Project Overview: A Seat At the Table: A Look at Systematic Exclusion Based on Race and Sexual Orientation in Clinical Trials and Health Related Studies.  While there are mechanisms to ensure equity in biomedical studies, there is still not a realistic representation of the current population being considered for study. More specifically, individuals may be systematically excluded from participating in trials based on factors such as race and sexual orientation. The National Institutes of Health Revitalization Act, instituted by Congress in 1993, mandated inclusionary measures for increased minority participation in federally funded clinical research, however, this act has failed in successfully cultivating representative groups as subjects of trials. Initial findings identified low African-American and Lesbian and Bisexual (LB) participation in clinical trials and systematic concerns which could impact published health outcomes for certain groups, no established mechanisms of accountability for not complying entirely with inclusionary research mandates, low continuity for studies focusing on participation in health related studies and existing barriers based on low trust for the medical a community within minority communities. This study will expand upon the existing literature by comparing the findings of my previous paper and analyzing any changes regarding clinical trial participation by sexual orientation, report, discuss and present these updated findings to encourage further study in addressing widening health disparities and explore feasible approaches to building trust and increasing participation of minority women in health related research studies.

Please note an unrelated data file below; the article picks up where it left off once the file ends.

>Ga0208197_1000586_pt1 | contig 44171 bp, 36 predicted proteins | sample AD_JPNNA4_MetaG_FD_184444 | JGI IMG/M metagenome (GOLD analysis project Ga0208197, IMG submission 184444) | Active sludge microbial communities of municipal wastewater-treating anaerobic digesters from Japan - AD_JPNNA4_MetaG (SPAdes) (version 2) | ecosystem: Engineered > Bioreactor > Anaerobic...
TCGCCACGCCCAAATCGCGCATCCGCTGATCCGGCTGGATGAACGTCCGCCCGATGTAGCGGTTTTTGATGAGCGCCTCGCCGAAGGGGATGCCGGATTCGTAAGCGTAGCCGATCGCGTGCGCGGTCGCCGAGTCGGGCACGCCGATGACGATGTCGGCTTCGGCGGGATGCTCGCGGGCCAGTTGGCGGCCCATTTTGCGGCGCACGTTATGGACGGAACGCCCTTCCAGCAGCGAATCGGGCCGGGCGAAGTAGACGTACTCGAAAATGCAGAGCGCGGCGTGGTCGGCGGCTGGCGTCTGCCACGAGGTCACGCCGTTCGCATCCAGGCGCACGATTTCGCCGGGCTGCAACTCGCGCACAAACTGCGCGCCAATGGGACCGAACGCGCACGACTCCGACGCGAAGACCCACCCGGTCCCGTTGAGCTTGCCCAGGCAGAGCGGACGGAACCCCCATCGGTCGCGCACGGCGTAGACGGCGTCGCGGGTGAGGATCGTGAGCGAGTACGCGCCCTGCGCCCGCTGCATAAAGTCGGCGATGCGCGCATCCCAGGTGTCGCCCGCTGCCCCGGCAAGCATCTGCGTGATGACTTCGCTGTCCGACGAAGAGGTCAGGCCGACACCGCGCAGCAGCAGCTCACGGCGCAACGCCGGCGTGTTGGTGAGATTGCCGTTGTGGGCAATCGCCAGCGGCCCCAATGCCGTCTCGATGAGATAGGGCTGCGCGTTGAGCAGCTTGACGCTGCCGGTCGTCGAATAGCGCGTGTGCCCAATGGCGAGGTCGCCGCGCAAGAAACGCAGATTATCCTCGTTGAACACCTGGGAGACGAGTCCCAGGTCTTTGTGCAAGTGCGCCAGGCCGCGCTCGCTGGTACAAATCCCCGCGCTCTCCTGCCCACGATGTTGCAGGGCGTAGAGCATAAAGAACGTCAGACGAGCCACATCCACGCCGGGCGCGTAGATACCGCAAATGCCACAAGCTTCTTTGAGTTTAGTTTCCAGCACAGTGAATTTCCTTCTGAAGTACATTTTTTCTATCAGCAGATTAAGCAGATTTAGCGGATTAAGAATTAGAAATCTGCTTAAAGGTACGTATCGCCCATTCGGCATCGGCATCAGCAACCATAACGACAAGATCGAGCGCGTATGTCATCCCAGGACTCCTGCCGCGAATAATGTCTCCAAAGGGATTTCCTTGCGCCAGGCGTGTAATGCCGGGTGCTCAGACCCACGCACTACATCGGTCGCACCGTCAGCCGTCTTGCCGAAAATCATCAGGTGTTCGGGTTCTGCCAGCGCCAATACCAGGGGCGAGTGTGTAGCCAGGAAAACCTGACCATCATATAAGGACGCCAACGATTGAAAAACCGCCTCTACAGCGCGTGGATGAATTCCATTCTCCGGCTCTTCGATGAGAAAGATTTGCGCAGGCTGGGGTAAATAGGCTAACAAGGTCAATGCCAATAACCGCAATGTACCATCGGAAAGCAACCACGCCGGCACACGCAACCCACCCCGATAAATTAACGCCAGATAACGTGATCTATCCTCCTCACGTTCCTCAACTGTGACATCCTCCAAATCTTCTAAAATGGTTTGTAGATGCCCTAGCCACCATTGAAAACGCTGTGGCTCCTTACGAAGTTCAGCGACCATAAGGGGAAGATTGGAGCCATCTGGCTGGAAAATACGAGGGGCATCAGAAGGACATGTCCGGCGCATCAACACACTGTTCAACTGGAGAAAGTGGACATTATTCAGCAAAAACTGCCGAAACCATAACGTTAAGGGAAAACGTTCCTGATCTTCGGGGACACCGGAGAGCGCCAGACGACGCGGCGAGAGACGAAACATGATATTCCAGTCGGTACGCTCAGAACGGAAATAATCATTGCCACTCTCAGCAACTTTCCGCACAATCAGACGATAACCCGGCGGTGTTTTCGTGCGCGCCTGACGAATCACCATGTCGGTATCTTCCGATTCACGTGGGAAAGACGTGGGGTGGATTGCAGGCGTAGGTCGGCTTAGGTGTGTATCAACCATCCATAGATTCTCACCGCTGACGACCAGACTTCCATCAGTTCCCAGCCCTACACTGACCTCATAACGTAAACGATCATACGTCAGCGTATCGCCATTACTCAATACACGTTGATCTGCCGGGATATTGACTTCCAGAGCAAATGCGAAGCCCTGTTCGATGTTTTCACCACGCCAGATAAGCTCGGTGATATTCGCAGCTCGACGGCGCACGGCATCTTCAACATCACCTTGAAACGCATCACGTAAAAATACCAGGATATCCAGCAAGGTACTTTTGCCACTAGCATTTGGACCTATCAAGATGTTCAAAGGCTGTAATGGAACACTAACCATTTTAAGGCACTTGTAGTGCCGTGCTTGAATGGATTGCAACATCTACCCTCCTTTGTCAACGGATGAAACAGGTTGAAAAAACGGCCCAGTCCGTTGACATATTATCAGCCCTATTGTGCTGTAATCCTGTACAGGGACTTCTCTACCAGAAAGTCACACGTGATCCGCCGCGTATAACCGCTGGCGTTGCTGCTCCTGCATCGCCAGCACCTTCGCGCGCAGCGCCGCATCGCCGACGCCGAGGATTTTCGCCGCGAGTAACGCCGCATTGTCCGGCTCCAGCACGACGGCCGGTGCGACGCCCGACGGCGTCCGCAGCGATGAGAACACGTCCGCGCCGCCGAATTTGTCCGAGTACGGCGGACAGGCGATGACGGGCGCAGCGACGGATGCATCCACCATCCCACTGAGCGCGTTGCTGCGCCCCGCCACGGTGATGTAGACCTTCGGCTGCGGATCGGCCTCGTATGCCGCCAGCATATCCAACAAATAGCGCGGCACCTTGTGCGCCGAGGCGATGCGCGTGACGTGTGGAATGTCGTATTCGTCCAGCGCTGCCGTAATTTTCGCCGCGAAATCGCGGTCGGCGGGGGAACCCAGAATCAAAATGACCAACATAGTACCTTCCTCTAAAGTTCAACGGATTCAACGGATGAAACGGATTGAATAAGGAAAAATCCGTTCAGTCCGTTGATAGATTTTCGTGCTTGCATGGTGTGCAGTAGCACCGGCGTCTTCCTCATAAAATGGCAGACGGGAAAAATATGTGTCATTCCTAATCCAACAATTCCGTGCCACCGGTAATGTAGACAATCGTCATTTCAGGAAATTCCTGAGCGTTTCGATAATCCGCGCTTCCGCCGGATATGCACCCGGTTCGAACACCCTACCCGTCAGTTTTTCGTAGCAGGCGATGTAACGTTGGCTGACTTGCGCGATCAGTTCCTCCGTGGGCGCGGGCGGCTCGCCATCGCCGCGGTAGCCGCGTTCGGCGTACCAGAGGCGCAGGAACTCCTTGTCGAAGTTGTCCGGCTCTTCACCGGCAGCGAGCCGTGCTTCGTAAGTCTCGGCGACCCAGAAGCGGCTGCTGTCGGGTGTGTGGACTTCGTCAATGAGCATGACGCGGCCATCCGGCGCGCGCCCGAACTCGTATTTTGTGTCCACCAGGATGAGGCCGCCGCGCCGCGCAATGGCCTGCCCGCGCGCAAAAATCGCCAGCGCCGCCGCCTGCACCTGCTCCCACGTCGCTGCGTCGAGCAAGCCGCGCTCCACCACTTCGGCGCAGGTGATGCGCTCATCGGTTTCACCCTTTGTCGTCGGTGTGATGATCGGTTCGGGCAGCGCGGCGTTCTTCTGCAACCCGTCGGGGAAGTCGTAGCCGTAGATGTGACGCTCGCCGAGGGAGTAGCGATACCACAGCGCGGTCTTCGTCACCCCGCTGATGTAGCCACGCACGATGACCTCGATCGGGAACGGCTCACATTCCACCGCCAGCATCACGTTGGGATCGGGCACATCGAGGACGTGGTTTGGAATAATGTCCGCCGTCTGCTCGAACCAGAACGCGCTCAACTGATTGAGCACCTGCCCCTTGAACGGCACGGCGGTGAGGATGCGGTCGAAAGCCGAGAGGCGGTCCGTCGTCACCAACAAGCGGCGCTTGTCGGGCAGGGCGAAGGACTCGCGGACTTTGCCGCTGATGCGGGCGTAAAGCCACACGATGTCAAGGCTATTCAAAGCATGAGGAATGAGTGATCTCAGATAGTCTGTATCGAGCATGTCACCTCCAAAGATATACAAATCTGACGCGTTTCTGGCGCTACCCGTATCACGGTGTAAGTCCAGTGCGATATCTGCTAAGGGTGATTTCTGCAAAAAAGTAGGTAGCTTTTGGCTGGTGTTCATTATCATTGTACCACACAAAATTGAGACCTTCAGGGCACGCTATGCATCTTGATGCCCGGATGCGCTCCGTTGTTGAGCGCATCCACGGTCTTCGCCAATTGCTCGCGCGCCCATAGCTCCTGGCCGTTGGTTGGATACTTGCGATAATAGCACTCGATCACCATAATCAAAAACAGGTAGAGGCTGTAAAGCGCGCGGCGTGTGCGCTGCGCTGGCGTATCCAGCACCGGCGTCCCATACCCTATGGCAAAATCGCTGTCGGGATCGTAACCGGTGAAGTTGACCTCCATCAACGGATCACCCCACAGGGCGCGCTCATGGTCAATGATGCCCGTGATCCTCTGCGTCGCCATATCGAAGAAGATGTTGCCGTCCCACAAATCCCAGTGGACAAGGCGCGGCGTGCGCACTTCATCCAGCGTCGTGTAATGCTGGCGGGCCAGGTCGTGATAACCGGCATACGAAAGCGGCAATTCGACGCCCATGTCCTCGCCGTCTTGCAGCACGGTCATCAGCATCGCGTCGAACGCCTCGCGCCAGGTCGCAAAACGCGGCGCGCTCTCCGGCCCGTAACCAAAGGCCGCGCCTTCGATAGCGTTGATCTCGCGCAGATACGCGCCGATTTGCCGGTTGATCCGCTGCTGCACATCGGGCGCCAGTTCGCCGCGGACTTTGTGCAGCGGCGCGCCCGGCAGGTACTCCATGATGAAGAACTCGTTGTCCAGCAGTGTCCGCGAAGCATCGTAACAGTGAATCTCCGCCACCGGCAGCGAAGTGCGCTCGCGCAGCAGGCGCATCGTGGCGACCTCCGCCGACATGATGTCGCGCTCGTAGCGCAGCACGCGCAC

Jane Varner Malhotra, Master Student of Arts in Liberal Studies, Georgetown University. Jane is the director of medical advancement communications in the Office of Advancement, and editor of Georgetown Health magazine. She earned her AB in Russian Language and Visual Arts from Dartmouth College. Her career in storytelling, education and the arts includes work with the National Gallery of Art, University of Michigan, and the State Department. She is dedicated to civic engagement and community building, co-founding an award-winning nonprofit for exploring civics in action with kids, and helping launch the Tenleytown Main Street program in Washington, DC’s second oldest village. In 2019 she co-founded Washington Home Inclusive Monthly Mass (WHIMM), organizing house liturgies led by local Roman Catholic Women Priests, to make visible the active ministry and call of women.